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I have a teacher who dives underwater using supplied air. So he was asking me if I could find him a solution on the internet on how could a diver decreases the amount of nitrogen gas getting inside his body? And how could he get rid of it more quickly?

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  • $\begingroup$ "... usually dives into water" ... when? When he's startled? (Could be an impediment to the educational process...) $\endgroup$ – Daniel Griscom Oct 30 '16 at 17:12
  • $\begingroup$ This is 'fishy'. $\endgroup$ – Lelouch Oct 30 '16 at 17:34
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Trimix, Heliox are typically reserved for commercial divers. Assuming your teacher is not a commercial diver, sport diving offers Nitrox systems that increase the amount of oxygen in the gas mix relative to nitrogen. The risk here though is that icreasing oxygen increases the risk of oxygen toxicity at depth, so if your teacher is really interested they should attend a certified Nitrox training course from PADI or the like.

Sport diving also now offers mixed gas closed loop rebreathers that can be programmed to minimize nitrogen content,but this also requires special training because of the oxygen toxicity issue, and decompression schedules.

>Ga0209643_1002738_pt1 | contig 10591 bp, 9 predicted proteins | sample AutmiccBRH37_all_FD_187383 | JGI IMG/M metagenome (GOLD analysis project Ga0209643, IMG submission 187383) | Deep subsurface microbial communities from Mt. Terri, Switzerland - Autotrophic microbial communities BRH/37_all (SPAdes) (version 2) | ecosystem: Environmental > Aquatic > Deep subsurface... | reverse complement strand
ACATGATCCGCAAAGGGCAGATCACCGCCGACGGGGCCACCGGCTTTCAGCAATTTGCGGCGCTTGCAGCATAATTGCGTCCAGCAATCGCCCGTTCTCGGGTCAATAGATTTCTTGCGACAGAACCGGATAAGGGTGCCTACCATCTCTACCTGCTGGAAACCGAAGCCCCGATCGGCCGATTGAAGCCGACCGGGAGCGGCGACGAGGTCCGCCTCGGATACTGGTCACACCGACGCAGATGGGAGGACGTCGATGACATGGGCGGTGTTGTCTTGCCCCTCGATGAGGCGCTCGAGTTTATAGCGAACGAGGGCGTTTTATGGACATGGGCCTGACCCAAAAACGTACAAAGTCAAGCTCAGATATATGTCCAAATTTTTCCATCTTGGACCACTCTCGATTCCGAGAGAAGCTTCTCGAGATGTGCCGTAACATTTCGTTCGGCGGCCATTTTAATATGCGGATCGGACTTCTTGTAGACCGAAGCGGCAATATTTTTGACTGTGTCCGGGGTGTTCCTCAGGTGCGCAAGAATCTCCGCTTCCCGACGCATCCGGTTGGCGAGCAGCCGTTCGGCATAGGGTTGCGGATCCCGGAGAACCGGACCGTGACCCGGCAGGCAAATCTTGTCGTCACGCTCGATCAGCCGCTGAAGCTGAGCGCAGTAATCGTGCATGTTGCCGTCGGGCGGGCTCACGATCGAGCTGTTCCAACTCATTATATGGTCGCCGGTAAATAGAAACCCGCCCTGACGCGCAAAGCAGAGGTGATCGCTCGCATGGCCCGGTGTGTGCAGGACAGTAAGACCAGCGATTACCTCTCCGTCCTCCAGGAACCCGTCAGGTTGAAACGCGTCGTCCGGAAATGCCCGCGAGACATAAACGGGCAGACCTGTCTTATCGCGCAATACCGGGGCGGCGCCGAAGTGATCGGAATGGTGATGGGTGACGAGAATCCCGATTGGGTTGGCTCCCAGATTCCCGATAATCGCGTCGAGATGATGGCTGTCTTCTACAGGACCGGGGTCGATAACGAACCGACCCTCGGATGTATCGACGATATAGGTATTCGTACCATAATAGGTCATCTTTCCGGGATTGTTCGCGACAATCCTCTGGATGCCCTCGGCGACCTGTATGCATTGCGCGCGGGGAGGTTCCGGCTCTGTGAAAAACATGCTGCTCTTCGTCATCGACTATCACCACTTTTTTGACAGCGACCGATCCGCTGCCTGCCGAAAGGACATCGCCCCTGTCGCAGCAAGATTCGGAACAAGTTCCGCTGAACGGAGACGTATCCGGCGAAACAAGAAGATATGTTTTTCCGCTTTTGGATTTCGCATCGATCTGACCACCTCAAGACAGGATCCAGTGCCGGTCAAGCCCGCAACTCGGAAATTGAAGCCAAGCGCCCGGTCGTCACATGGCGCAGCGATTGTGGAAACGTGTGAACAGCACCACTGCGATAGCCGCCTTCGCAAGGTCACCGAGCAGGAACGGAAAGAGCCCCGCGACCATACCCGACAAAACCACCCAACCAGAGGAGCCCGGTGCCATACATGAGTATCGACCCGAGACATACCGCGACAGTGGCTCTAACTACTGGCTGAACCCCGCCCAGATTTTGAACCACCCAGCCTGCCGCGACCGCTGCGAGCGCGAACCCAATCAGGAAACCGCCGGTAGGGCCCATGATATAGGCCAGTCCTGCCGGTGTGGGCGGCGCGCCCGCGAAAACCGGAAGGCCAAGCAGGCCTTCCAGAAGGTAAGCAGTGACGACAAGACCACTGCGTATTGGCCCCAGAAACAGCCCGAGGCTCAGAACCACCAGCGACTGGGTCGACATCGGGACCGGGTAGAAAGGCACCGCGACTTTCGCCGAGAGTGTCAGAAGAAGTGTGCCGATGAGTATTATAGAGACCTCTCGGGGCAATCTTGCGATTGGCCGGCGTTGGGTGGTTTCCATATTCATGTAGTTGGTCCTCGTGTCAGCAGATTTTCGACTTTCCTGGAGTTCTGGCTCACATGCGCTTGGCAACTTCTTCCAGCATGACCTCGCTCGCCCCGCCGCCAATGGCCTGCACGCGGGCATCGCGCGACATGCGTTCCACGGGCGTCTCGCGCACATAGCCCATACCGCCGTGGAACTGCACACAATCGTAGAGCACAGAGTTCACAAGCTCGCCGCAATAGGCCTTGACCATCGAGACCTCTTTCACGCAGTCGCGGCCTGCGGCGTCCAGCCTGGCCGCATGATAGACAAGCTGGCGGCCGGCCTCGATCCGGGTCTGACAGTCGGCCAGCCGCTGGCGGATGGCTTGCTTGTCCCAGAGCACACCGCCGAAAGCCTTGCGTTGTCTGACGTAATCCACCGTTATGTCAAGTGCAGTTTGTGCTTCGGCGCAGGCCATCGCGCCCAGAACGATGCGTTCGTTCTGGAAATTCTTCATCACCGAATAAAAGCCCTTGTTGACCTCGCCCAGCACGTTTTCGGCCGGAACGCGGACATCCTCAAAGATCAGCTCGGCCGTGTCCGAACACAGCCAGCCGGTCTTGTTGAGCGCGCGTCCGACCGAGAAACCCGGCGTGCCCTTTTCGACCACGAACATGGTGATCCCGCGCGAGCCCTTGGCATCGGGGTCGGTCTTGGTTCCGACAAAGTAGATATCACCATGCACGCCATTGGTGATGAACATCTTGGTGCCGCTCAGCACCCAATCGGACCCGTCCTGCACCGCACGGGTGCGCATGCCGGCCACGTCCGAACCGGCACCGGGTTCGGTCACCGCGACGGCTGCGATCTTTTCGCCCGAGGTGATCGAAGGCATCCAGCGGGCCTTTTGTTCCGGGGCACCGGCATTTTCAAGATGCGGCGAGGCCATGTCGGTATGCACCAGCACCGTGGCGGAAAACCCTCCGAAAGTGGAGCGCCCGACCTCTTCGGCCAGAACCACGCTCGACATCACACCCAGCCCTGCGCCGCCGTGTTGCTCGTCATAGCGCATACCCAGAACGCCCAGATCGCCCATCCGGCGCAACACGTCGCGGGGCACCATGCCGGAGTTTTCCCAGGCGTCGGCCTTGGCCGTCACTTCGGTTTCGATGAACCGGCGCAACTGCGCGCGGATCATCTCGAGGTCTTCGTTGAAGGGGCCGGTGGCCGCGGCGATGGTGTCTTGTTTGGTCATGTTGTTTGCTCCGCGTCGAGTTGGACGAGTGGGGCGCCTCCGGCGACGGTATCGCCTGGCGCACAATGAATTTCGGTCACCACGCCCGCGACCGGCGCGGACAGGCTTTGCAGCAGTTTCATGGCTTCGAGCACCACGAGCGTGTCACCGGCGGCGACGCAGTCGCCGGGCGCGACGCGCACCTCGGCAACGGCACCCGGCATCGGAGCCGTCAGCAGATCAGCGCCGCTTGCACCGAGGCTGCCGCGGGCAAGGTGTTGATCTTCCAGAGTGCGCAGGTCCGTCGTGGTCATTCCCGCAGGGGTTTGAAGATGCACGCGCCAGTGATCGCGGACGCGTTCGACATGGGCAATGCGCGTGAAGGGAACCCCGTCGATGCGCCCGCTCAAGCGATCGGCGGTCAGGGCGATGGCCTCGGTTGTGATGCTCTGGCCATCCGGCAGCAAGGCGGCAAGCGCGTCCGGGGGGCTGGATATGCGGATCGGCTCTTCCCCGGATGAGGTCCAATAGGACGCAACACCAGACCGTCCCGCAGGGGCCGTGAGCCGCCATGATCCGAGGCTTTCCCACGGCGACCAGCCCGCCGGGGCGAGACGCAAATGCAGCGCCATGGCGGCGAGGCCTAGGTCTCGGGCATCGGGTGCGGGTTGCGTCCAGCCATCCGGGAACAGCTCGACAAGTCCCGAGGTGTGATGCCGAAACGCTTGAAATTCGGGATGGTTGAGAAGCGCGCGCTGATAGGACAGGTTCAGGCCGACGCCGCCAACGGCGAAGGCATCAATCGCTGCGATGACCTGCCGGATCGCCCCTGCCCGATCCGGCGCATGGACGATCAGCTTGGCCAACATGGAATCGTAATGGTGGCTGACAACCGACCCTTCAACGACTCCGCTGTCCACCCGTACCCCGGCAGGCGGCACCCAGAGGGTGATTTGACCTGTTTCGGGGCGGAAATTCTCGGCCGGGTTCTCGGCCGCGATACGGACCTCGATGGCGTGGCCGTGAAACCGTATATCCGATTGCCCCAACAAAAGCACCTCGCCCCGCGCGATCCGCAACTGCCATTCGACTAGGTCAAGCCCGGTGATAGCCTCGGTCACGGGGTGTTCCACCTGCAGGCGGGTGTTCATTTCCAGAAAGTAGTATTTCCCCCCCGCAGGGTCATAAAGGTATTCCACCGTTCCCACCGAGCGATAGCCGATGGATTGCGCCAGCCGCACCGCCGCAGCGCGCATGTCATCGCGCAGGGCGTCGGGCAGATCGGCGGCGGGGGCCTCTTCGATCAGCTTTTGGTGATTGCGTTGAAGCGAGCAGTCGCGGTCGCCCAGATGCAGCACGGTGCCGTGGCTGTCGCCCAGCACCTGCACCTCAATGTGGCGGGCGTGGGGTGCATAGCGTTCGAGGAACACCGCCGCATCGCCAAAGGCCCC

Lastly if your teacher limits their dive to less than or equal to 20 feet of seawater, no decompression is required according to the latest no decompression dive tables for sport diving.

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The infusion of nitrogen into a diver's blood under pressure, and the diffusion of it out of the blood when the pressure reduces, is driven by fundamental characteristics of the human lung and blood (blood's nitrogen capacity, the diffusibility of nitrogen across the surfaces of a lung's alveoli, etc). There's nothing you can do to a diver to change these characteristics (except perhaps by some sort of blood dialysis, which would be impractical and dangerous all on its own).

The solution is external to the diver: breathe something besides nitrogen. Trimix and heliox replace some or all the nitrogen in the gas breathed by the diver with helium. Helium diffuses more rapidly than nitrogen, so although it enters the blood more quickly on descent, it then purges from the blood more quickly on ascent. (The lack of nitrogen narcosis is an additional benefit.)

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